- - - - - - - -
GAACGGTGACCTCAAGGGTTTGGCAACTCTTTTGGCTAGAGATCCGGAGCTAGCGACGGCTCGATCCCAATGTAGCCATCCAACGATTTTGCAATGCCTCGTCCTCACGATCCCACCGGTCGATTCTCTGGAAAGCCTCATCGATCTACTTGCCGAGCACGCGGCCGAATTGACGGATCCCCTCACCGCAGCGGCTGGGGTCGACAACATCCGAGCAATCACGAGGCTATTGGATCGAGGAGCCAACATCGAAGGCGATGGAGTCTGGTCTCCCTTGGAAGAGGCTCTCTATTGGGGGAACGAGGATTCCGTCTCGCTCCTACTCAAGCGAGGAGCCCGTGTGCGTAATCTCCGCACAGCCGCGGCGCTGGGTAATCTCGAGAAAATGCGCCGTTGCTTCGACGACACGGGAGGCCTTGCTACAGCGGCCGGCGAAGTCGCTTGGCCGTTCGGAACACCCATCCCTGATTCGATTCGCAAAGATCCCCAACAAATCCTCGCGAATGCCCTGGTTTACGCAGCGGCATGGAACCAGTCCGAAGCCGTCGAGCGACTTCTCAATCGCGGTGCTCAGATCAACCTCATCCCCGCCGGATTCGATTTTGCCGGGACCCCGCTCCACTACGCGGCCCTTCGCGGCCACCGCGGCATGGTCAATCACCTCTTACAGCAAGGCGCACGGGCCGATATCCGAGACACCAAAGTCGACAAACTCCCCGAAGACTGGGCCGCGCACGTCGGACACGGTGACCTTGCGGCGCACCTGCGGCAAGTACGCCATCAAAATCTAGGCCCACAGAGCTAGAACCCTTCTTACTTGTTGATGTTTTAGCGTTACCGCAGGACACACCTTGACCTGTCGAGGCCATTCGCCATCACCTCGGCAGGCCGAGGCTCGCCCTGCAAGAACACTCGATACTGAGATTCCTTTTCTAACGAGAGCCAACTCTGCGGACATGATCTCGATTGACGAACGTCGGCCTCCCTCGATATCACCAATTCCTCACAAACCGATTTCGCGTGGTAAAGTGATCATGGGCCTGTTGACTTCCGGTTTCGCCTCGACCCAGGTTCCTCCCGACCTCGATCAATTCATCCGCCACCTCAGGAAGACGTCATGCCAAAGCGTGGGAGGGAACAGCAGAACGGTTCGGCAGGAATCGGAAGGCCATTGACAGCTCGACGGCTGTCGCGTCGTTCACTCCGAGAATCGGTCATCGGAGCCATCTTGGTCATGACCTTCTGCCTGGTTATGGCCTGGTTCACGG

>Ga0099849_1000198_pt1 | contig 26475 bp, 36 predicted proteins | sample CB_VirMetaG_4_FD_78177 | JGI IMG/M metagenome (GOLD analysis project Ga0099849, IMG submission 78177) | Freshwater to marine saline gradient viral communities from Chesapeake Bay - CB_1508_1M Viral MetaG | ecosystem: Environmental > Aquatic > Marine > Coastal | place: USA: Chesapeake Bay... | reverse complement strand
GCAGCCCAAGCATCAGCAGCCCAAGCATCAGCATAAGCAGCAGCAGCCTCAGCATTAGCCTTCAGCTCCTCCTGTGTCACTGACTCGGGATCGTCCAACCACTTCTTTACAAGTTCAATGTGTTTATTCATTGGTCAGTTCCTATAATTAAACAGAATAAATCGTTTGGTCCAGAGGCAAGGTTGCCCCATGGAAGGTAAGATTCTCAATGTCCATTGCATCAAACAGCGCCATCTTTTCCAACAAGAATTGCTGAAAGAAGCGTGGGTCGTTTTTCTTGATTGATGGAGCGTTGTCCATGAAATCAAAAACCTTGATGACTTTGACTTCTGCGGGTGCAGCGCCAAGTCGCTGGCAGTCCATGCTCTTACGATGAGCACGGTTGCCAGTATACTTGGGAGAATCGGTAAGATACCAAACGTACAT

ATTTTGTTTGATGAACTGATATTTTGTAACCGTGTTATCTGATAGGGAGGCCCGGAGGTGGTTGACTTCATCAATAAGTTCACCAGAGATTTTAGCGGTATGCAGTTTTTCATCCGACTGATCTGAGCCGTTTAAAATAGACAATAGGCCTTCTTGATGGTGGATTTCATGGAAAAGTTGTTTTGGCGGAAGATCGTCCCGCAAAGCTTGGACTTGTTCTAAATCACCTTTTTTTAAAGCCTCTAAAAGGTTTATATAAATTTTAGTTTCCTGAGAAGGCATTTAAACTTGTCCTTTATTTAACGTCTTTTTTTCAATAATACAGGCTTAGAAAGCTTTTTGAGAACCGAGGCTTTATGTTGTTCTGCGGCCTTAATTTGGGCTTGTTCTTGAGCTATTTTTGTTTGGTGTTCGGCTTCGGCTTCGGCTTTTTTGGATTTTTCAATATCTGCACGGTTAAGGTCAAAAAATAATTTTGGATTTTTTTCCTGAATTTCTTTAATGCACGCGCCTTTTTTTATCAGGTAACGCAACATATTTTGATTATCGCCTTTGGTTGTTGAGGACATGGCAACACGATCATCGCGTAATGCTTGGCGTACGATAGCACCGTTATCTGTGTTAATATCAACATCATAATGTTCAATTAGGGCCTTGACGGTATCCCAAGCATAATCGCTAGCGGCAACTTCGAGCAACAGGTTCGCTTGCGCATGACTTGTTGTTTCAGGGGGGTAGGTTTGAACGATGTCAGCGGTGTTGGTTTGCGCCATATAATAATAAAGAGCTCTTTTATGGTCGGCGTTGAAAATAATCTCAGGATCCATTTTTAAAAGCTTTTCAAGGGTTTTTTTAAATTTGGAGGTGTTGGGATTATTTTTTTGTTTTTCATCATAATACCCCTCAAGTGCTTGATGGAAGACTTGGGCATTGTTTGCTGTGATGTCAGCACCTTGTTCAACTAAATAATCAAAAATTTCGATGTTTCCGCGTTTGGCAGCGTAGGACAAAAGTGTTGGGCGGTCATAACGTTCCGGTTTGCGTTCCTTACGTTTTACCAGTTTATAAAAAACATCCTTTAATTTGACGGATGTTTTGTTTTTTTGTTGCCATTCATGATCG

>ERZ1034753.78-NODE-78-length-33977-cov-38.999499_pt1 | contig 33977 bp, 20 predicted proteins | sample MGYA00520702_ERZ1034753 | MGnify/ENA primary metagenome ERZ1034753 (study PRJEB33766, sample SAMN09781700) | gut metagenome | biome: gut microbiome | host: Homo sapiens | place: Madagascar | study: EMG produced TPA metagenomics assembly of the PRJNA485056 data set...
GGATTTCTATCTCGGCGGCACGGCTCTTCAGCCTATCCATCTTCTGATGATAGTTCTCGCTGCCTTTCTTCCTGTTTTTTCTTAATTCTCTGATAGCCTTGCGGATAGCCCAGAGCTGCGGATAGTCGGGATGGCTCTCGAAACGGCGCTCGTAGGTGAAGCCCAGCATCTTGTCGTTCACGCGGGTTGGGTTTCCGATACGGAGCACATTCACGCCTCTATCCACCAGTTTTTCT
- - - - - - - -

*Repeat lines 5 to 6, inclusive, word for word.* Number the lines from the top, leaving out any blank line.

>ERZ1034753.78-NODE-78-length-33977-cov-38.999499_pt1 | contig 33977 bp, 20 predicted proteins | sample MGYA00520702_ERZ1034753 | MGnify/ENA primary metagenome ERZ1034753 (study PRJEB33766, sample SAMN09781700) | gut metagenome | biome: gut microbiome | host: Homo sapiens | place: Madagascar | study: EMG produced TPA metagenomics assembly of the PRJNA485056 data set...
GGATTTCTATCTCGGCGGCACGGCTCTTCAGCCTATCCATCTTCTGATGATAGTTCTCGCTGCCTTTCTTCCTGTTTTTTCTTAATTCTCTGATAGCCTTGCGGATAGCCCAGAGCTGCGGATAGTCGGGATGGCTCTCGAAACGGCGCTCGTAGGTGAAGCCCAGCATCTTGTCGTTCACGCGGGTTGGGTTTCCGATACGGAGCACATTCACGCCTCTATCCACCAGTTTTTCT